The role of cereal and fungal aṁylases in cereal flour hypersensitivity

Authors

  • C. P. SANDIFORD,

    Corresponding author
    1. Department of Occupational and Environmental Medicine, National Heart and Lung Institute. Royal Brompton and National Heart Hospital, London, UK
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  • R. D. TEE,

    1. Department of Occupational and Environmental Medicine, National Heart and Lung Institute. Royal Brompton and National Heart Hospital, London, UK
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  • A. J. NEWMAN TAYLOR

    1. Department of Occupational and Environmental Medicine, National Heart and Lung Institute. Royal Brompton and National Heart Hospital, London, UK
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Mr C. P. Sandiford, Department of Occupational and Environmental Medicine, National Heart and Lung Institute, IB Manrosa Road. London SW3 6LR, UK.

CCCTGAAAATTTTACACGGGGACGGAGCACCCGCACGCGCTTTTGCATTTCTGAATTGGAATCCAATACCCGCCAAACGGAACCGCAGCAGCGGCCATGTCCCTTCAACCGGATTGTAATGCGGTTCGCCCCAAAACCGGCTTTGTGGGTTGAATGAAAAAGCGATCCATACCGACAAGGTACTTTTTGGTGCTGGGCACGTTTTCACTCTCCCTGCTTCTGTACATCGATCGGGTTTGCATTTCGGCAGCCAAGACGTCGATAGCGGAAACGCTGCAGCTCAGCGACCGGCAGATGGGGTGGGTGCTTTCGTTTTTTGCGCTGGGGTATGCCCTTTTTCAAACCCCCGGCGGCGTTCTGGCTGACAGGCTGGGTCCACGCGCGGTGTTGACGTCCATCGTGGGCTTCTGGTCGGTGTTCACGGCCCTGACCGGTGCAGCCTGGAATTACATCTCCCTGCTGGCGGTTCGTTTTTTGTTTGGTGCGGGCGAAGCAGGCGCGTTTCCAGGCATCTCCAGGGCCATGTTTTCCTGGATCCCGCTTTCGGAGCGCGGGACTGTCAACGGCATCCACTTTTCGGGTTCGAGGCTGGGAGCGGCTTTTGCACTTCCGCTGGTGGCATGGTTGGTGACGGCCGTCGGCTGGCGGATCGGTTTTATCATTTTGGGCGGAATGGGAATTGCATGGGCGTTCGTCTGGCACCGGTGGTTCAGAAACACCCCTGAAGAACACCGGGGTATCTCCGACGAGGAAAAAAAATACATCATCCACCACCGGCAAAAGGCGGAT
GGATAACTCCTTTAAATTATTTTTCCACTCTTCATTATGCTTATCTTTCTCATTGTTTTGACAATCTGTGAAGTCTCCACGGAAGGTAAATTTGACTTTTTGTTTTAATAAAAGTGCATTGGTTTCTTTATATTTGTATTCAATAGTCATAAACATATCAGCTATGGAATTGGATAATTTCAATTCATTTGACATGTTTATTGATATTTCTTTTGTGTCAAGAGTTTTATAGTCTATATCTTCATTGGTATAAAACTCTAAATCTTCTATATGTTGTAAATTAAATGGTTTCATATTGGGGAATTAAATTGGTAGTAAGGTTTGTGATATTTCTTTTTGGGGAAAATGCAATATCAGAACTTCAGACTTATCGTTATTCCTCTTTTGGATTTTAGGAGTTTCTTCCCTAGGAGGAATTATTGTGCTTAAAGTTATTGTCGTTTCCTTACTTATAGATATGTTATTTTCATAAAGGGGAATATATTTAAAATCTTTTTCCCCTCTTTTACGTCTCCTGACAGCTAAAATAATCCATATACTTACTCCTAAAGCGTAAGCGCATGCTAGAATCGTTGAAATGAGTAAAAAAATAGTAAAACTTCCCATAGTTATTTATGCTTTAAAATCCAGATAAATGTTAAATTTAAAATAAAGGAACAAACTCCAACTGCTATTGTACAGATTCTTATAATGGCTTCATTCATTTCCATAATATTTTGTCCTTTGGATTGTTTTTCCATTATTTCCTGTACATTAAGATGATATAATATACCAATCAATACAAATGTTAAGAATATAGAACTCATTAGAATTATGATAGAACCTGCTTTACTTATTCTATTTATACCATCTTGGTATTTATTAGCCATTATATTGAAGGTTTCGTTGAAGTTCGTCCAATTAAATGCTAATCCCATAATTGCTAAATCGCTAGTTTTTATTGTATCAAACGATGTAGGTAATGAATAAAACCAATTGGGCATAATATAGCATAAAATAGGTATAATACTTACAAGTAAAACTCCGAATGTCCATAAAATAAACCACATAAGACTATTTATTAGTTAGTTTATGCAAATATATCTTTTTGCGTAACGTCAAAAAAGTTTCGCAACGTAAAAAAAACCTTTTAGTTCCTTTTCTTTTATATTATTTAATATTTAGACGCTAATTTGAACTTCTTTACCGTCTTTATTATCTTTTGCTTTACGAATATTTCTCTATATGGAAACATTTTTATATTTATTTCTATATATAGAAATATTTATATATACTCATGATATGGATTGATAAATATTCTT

Abstract

Abstract. To investigate the role of cereal α. and β-amylase in bakers’ asthma, we have compared the IgE response of 30 wheat-flour-allergic individuals to barley α and β-amylases with that of fungal α-amylase using radioallergosorbenl test (RAST), RAST inhibition assays and Western blotting. RAST analysis showed 29 of the 30 subjects with inhalant induced cereal allergy had positive IgE to cereal amylases, but only 16 were positive to fungal α-amylase. Regression analysis showed an association between specific IgE to wheat-flour and to barley α-amylase (r = 0.70) and barley β-amylase (r= 0.92) but a poor association with fungal α-amylase (r = 0–34). RAST inhibition showed minimal crossreactivity between barley α or β-amylase and barley and fungal α-amylase. Sodium dodecyl sulphate-polyacrylamide gel electrophoresis (SDS-PAGE) and Western blotting showed that non-reduced barley α-amylase had a molecular weight of 54 kDa and barley β-amylase a molecular weight of 64 kDa. Reduced fungal α-amylase had a molecular weight of 54 k Da. Cereal α and β-amylase appear to be important allergens in patients with allergy to flour.

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